When Does Cutting Prices Make Sense?
There are situations where cutting prices does make sense – after a little research and market repositioning. Here are just some examples:
- Short-term price cuts to clear inventory – Very commonly used for end-of-season, end-of-line products. There is nothing wrong with this strategy, but be sure to put a time limit on the offer so that customers have an imperative and don’t come to expect these prices to be around forever. Have a plan for what to do with the products you don’t sell. Putting them back on the shelf at full price again might send the wrong message. Consider selling them to consignment stores or other outlets.
- Offer a different, but less expensive, product or service in addition to the higher-priced one – This may not be appropriate to all businesses, and will only work 1) if the product is different and 2) you know there is a different market for that lower-priced product. For example, a deck staining company might notice that certain markets are willing to pay more for more labor intensive hand-painted deck staining services, whereas other markets are happy to accept spray-applied stain, a treatment that takes less time and manpower, at a lower cost. This is a simple example but the variations and marketing opportunities are endless. This price strategy gives your customers choices without undercutting your margins or compromising your brand.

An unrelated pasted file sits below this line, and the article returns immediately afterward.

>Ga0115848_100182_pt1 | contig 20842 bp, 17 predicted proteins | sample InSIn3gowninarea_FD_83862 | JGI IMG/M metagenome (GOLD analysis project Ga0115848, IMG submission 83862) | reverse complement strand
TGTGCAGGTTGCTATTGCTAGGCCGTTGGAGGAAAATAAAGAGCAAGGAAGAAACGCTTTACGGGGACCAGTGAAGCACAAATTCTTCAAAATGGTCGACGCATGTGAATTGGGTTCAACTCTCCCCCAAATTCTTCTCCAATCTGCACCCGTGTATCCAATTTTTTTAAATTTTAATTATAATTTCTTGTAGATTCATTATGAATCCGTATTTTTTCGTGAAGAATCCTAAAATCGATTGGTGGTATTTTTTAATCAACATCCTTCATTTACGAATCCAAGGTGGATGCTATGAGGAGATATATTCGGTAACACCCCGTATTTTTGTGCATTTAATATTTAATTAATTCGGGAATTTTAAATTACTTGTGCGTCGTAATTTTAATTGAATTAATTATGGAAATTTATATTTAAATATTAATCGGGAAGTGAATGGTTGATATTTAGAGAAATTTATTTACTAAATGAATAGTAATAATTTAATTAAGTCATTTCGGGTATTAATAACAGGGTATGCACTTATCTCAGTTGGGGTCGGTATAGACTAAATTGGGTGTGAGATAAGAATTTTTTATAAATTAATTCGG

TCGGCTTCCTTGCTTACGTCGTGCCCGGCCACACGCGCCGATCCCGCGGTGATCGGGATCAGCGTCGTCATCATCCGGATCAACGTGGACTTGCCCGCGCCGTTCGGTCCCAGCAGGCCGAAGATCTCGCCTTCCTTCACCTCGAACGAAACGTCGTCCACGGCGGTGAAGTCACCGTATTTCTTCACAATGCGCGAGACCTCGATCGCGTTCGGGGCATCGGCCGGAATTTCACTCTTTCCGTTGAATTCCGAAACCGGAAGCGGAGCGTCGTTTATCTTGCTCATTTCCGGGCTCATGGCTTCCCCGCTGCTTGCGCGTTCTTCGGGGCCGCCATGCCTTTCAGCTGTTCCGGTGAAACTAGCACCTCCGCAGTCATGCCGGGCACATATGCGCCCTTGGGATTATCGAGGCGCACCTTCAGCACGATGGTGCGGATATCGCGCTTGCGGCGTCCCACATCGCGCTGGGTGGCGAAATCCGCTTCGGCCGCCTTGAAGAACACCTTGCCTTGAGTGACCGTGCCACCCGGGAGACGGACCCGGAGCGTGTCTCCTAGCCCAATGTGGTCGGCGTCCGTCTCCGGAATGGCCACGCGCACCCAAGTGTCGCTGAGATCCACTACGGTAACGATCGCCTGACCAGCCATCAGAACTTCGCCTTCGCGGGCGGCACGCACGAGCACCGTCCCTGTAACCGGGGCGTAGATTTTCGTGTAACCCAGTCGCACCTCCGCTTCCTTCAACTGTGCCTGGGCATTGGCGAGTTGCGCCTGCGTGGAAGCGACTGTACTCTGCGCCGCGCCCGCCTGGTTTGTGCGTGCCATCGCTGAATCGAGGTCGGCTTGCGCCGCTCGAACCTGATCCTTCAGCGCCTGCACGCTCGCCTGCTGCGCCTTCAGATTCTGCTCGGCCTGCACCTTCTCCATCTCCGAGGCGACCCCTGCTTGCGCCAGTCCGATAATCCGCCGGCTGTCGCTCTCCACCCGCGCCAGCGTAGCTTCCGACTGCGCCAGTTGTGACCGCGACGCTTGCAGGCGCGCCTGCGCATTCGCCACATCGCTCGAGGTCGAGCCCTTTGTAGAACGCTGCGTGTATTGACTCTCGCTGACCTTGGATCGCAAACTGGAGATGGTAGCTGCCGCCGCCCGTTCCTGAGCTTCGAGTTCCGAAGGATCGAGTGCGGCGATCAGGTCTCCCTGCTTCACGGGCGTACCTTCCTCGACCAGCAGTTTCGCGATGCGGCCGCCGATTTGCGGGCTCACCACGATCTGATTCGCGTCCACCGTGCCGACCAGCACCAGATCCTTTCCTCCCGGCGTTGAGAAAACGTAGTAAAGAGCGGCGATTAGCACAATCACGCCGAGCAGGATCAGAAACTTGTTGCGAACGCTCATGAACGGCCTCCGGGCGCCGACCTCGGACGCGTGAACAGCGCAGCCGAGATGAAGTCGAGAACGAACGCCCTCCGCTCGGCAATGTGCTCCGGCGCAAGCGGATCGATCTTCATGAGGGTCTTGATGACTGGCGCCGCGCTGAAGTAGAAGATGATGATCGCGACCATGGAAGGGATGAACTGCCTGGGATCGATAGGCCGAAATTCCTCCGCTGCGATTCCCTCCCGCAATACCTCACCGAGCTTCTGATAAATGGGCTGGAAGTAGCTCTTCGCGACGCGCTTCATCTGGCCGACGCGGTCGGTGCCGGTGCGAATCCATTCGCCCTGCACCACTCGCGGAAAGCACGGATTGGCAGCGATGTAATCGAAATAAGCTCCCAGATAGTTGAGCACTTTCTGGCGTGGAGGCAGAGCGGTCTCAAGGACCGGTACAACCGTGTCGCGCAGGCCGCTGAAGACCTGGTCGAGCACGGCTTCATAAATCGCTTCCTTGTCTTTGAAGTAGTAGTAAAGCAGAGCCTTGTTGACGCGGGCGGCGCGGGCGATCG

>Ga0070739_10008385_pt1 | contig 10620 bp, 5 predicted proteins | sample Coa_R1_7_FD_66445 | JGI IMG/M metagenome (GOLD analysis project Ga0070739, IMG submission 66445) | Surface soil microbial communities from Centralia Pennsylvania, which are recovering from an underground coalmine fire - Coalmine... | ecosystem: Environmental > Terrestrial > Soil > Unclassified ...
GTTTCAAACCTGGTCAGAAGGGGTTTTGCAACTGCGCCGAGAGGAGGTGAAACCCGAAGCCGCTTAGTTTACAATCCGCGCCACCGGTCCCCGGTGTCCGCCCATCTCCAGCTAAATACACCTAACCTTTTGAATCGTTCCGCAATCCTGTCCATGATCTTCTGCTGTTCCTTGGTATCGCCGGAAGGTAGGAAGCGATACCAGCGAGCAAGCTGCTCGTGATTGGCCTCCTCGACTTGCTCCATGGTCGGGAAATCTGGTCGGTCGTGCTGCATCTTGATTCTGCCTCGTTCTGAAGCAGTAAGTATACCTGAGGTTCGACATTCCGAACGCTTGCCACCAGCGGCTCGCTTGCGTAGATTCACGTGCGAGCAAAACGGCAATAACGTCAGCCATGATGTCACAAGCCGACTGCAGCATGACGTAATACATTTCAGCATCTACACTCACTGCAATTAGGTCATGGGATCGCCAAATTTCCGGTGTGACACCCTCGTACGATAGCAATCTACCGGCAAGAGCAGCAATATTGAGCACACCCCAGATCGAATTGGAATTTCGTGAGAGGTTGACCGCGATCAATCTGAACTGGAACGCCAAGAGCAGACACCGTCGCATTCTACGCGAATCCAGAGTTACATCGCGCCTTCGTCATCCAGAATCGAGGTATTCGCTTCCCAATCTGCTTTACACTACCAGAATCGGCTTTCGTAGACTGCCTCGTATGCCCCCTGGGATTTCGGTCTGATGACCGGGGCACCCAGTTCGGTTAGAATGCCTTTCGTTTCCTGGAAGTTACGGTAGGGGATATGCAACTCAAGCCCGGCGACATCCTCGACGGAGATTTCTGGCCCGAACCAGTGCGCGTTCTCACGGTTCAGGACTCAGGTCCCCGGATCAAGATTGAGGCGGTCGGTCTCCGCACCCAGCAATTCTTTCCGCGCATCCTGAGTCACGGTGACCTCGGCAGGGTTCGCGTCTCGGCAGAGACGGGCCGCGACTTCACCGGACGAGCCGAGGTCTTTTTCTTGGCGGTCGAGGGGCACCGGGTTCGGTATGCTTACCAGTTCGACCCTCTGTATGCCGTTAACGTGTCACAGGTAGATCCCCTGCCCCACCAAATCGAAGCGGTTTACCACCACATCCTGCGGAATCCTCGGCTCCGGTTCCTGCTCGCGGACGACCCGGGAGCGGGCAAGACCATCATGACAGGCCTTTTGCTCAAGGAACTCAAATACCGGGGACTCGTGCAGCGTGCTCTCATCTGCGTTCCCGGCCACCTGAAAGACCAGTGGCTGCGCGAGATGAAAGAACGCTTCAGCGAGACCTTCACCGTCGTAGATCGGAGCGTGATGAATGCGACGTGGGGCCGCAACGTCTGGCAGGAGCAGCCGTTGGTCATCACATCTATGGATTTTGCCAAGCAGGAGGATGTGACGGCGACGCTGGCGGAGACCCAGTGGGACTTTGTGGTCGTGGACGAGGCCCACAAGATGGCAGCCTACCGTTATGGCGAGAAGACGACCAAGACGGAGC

Be sure to review your profit margins and bottom-line before you make any price adjustments. It’s important to know what your business can tolerate. Small business expert Rieva Lesonsky offers some useful tips for things you need to consider as you review your profit margins in her article: Is a Lower Price the Best Option to Increase Sales?
Focus on Value Instead
With all this talk about price it’s easily forgotten that most small businesses build their brand and their success on the value they deliver. Value is so much more than price, it embodies the product, your team, your leadership, and customer service – and it can help differentiate you in a crowded and competitive market.